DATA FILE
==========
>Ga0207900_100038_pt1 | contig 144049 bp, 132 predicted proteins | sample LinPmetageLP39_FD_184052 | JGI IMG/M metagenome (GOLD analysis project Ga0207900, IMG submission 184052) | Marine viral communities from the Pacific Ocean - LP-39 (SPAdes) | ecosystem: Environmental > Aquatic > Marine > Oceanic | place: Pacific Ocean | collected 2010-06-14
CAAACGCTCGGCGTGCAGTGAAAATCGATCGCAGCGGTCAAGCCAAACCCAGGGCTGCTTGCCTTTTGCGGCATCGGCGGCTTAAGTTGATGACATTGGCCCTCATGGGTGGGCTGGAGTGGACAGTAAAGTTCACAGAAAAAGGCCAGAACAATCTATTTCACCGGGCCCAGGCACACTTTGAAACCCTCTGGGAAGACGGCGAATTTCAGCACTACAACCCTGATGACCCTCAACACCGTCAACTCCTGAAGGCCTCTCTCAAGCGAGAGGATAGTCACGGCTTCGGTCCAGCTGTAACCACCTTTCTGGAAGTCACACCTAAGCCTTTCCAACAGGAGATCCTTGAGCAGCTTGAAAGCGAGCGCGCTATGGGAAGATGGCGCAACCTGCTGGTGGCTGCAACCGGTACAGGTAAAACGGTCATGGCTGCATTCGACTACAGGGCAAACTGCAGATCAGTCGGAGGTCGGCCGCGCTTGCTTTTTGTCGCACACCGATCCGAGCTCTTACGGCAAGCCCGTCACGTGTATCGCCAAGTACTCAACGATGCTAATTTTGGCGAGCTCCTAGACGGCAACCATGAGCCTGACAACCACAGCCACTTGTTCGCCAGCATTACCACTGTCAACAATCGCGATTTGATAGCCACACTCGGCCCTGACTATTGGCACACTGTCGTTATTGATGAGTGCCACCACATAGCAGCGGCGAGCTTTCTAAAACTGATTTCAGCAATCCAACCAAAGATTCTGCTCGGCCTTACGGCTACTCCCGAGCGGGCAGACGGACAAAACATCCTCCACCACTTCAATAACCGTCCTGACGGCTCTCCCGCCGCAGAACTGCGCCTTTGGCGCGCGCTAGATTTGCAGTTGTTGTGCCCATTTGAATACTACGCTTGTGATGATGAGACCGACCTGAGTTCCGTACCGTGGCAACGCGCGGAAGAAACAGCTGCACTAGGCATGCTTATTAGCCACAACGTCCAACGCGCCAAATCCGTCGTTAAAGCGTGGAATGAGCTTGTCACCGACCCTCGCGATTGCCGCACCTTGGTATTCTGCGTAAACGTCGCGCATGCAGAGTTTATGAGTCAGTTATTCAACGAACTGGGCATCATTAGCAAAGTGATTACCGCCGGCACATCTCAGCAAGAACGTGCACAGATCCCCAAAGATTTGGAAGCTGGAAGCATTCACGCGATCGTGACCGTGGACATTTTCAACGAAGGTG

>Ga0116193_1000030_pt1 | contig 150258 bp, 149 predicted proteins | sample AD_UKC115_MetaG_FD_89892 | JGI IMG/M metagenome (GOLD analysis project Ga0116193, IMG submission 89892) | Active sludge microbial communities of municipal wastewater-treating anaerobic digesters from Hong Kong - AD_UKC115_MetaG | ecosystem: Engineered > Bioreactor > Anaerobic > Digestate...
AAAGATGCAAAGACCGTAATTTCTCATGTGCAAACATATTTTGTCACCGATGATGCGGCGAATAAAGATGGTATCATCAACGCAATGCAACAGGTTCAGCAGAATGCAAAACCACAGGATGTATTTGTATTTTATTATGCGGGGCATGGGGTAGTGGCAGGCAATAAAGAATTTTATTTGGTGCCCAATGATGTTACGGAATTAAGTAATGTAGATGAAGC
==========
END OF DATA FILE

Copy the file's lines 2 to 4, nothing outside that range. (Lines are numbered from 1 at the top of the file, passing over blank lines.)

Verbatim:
CAAACGCTCGGCGTGCAGTGAAAATCGATCGCAGCGGTCAAGCCAAACCCAGGGCTGCTTGCCTTTTGCGGCATCGGCGGCTTAAGTTGATGACATTGGCCCTCATGGGTGGGCTGGAGTGGACAGTAAAGTTCACAGAAAAAGGCCAGAACAATCTATTTCACCGGGCCCAGGCACACTTTGAAACCCTCTGGGAAGACGGCGAATTTCAGCACTACAACCCTGATGACCCTCAACACCGTCAACTCCTGAAGGCCTCTCTCAAGCGAGAGGATAGTCACGGCTTCGGTCCAGCTGTAACCACCTTTCTGGAAGTCACACCTAAGCCTTTCCAACAGGAGATCCTTGAGCAGCTTGAAAGCGAGCGCGCTATGGGAAGATGGCGCAACCTGCTGGTGGCTGCAACCGGTACAGGTAAAACGGTCATGGCTGCATTCGACTACAGGGCAAACTGCAGATCAGTCGGAGGTCGGCCGCGCTTGCTTTTTGTCGCACACCGATCCGAGCTCTTACGGCAAGCCCGTCACGTGTATCGCCAAGTACTCAACGATGCTAATTTTGGCGAGCTCCTAGACGGCAACCATGAGCCTGACAACCACAGCCACTTGTTCGCCAGCATTACCACTGTCAACAATCGCGATTTGATAGCCACACTCGGCCCTGACTATTGGCACACTGTCGTTATTGATGAGTGCCACCACATAGCAGCGGCGAGCTTTCTAAAACTGATTTCAGCAATCCAACCAAAGATTCTGCTCGGCCTTACGGCTACTCCCGAGCGGGCAGACGGACAAAACATCCTCCACCACTTCAATAACCGTCCTGACGGCTCTCCCGCCGCAGAACTGCGCCTTTGGCGCGCGCTAGATTTGCAGTTGTTGTGCCCATTTGAATACTACGCTTGTGATGATGAGACCGACCTGAGTTCCGTACCGTGGCAACGCGCGGAAGAAACAGCTGCACTAGGCATGCTTATTAGCCACAACGTCCAACGCGCCAAATCCGTCGTTAAAGCGTGGAATGAGCTTGTCACCGACCCTCGCGATTGCCGCACCTTGGTATTCTGCGTAAACGTCGCGCATGCAGAGTTTATGAGTCAGTTATTCAACGAACTGGGCATCATTAGCAAAGTGATTACCGCCGGCACATCTCAGCAAGAACGTGCACAGATCCCCAAAGATTTGGAAGCTGGAAGCATTCACGCGATCGTGACCGTGGACATTTTCAACGAAGGTG

>Ga0116193_1000030_pt1 | contig 150258 bp, 149 predicted proteins | sample AD_UKC115_MetaG_FD_89892 | JGI IMG/M metagenome (GOLD analysis project Ga0116193, IMG submission 89892) | Active sludge microbial communities of municipal wastewater-treating anaerobic digesters from Hong Kong - AD_UKC115_MetaG | ecosystem: Engineered > Bioreactor > Anaerobic > Digestate...
AAAGATGCAAAGACCGTAATTTCTCATGTGCAAACATATTTTGTCACCGATGATGCGGCGAATAAAGATGGTATCATCAACGCAATGCAACAGGTTCAGCAGAATGCAAAACCACAGGATGTATTTGTATTTTATTATGCGGGGCATGGGGTAGTGGCAGGCAATAAAGAATTTTATTTGGTGCCCAATGATGTTACGGAATTAAGTAATGTAGATGAAGC